Categorized | Opinion

Heartlander Abroad: Kinkaid Lake, Ill.

By Josh Gowan

Pictured is Lance Mansfield with a big Reelfoot crappie.

Pictured is Lance Mansfield with a big Reelfoot crappie.

I believe I may change the title of this column to “Heartlander Abroad”, and maybe start using a moniker or pen name like, I don’t know, “Hunter Fishman”?
What do you think? You can’t really expect me to stay home during the spring, so I’m kind of always “abroad” anyway. I do have a local report this week though, so stay tuned.
As you can imagine, I don’t see much of my family this time of year outside of my wife and son, with all the traveling and working and whatnot. My mother and step-dad, Charlotte and Perry Jackson, are always generous hosts up in Jackson, MO, so we figured we should take a weekend and go visit. Completely unbeknownst to me, Perry planned a fishing trip for us over in the Land of Lincoln, and I thought it would be rude to refuse!
Fishermen often ask me how to go to new lakes and be successful, and I always tell them the same thing, start by researching as much as you can.
While Kinkaid is not a new lake to me, I probably only fish it 4-5 times per year. My research started by calling my buddy Kyle Schoenherr, tournament fisherman and owner/operator of All Season’s Guide Service in Southern Illinois. Although Kyle hadn’t been on the lake lately, he knew the crappie were moving up to spawn, and his only concern was if the lake had cleared up since last week’s rains. Kinkaid is a clear-water lake, and when clear-water lakes get muddy it gets very difficult make crappie bite.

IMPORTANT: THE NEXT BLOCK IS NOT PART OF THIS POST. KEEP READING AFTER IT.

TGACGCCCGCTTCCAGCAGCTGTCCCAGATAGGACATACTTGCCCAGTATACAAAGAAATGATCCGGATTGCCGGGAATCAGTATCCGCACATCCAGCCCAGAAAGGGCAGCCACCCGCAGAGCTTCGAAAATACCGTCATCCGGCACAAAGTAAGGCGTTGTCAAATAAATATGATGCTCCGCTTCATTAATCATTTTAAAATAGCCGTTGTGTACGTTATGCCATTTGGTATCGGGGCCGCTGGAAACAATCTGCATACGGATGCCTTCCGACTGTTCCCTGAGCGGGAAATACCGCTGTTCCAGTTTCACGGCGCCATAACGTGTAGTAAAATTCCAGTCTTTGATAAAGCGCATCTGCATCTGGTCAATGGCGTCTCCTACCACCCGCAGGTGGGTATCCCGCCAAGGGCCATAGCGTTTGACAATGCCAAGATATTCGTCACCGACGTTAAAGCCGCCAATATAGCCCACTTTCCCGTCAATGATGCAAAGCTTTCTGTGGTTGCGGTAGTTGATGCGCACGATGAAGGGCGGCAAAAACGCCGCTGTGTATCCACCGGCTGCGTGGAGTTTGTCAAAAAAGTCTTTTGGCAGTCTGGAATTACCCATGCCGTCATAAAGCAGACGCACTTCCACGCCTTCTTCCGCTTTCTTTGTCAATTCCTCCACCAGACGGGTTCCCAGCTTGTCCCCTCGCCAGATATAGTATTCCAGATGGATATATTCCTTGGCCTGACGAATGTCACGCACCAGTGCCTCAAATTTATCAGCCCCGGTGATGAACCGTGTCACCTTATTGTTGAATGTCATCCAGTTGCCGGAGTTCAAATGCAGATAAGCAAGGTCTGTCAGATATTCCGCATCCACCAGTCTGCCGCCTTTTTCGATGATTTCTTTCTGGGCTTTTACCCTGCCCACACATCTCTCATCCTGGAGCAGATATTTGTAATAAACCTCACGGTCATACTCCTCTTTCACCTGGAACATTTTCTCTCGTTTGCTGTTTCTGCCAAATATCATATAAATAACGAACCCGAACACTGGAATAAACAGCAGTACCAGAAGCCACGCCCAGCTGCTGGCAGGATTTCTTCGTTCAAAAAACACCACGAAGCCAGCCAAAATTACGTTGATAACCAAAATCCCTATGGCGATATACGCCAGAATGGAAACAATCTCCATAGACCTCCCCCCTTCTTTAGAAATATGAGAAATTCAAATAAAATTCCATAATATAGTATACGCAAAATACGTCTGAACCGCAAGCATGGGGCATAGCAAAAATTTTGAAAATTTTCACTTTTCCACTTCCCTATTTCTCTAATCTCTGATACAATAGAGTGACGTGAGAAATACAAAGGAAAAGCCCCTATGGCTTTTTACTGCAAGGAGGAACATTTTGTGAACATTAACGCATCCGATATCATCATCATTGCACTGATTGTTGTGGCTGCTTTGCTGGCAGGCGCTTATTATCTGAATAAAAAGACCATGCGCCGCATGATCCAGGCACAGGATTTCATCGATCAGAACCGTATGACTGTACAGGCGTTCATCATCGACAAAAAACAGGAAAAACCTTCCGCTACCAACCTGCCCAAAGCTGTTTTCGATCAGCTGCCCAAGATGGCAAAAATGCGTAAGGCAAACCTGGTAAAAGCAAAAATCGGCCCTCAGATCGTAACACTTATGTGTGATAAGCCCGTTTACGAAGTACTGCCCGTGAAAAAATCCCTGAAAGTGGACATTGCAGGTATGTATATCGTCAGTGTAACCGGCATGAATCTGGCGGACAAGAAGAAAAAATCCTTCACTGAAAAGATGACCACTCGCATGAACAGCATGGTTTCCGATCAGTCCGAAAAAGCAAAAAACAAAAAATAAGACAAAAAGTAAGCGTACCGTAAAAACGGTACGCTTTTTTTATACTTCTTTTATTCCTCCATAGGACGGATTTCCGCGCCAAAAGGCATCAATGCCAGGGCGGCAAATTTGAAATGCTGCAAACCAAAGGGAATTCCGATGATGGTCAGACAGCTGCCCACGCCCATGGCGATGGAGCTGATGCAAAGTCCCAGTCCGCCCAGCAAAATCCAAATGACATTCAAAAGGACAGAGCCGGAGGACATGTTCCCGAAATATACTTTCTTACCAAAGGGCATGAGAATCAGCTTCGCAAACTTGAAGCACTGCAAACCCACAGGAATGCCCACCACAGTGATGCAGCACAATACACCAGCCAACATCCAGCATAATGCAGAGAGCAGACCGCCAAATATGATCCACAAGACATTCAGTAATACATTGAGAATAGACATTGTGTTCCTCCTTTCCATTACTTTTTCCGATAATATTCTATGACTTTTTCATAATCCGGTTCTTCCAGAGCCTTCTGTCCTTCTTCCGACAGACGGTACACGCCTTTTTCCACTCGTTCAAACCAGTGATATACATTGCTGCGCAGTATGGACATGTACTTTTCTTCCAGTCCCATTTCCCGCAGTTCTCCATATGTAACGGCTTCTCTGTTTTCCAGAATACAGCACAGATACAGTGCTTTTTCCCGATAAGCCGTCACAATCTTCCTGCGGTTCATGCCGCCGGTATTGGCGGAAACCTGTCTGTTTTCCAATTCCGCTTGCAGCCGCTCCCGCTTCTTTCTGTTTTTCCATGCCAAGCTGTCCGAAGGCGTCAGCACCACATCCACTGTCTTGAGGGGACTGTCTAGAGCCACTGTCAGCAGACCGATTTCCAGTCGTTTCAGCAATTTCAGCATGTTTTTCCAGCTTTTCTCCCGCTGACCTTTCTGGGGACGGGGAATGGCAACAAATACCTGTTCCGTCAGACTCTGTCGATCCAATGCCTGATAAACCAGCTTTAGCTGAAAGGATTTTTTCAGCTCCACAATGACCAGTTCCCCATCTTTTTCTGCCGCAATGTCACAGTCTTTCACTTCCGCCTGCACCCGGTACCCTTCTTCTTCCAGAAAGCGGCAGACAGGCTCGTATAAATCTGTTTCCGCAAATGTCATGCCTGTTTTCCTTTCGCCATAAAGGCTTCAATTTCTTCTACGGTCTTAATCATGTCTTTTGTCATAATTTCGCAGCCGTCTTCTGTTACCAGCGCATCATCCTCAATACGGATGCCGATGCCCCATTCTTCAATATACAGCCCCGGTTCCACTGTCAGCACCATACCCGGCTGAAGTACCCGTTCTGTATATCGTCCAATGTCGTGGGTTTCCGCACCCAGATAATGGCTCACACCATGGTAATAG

We put in “up the creek” at Johnsonville Ramp and the water looked like chocolate milk. I told Perry that if we headed farther up it would eventually clear up, so up the creek we went, making sure that we had a paddle just in case.
We eventually found the mudline and green water a country mile or two upriver, but there were no fish in sight.
With today’s electronics finding crappie is much easier, and finding places without crappie is even easier than that. Perry has a Humminbird 999 with Side Imaging, and the creek was obviously empty. We traversed the narrow waterway until coming to a dead end at a massive beaver dam, and after fishing the dam extensively decided to head back to the chocolate milk and try our luck.  After passing the point where we turned upriver initially, it didn’t take long for the depthfinder to light up. The crappie were stacked on the ledges in 10-15 foot of water, but making them eat was a different story! I believe that had we been in my boat with a bucket of minnows we could have put the spider-rig on them and caught a decent mess, but with just plastics and holding a few poles it was tough. We did manage to scratch out enough to clean whole and enjoy some fried crappie tails along with the filets we left to thaw out just in case!
Kinkaid, along with all lakes in the lower Midwest are on the precipice of the spawn, and a few consecutive nights in the 60’s should see the crappie bite bust wide open at the end of a jig pole. Everyone down south is already catching males on the bed, which means the females aren’t far behind.
Reelfoot Lake looks to have rebounded nicely from last year’s tough spring. All lakes are cyclical, and shallow basin lakes like Reelfoot are much more prone to experiencing widespread effects from poor spawning years. Crappie at Reelfoot and below only live to be 5-6 years old, so having two poor spawns due to weather in the last 6 years took its toll. That being said, a female crappie lays 250,000 eggs, so it doesn’t take much to turn it around.
Many anglers caught big, white crappie spider-rigging on the south end of the lake over the weekend. The numbers weren’t huge, but solid, and the size of the fish was really impressive. The common theme was to fish in 10-15 foot of water, 2-5 foot down, and go slow. I’ll be out after them soon.
Josh M. Gowan, Outdoors Writer, Crappie Angler Magazine.
— What do you think? Send Letters to the Editor to thomas.sellers@journalinc.com.

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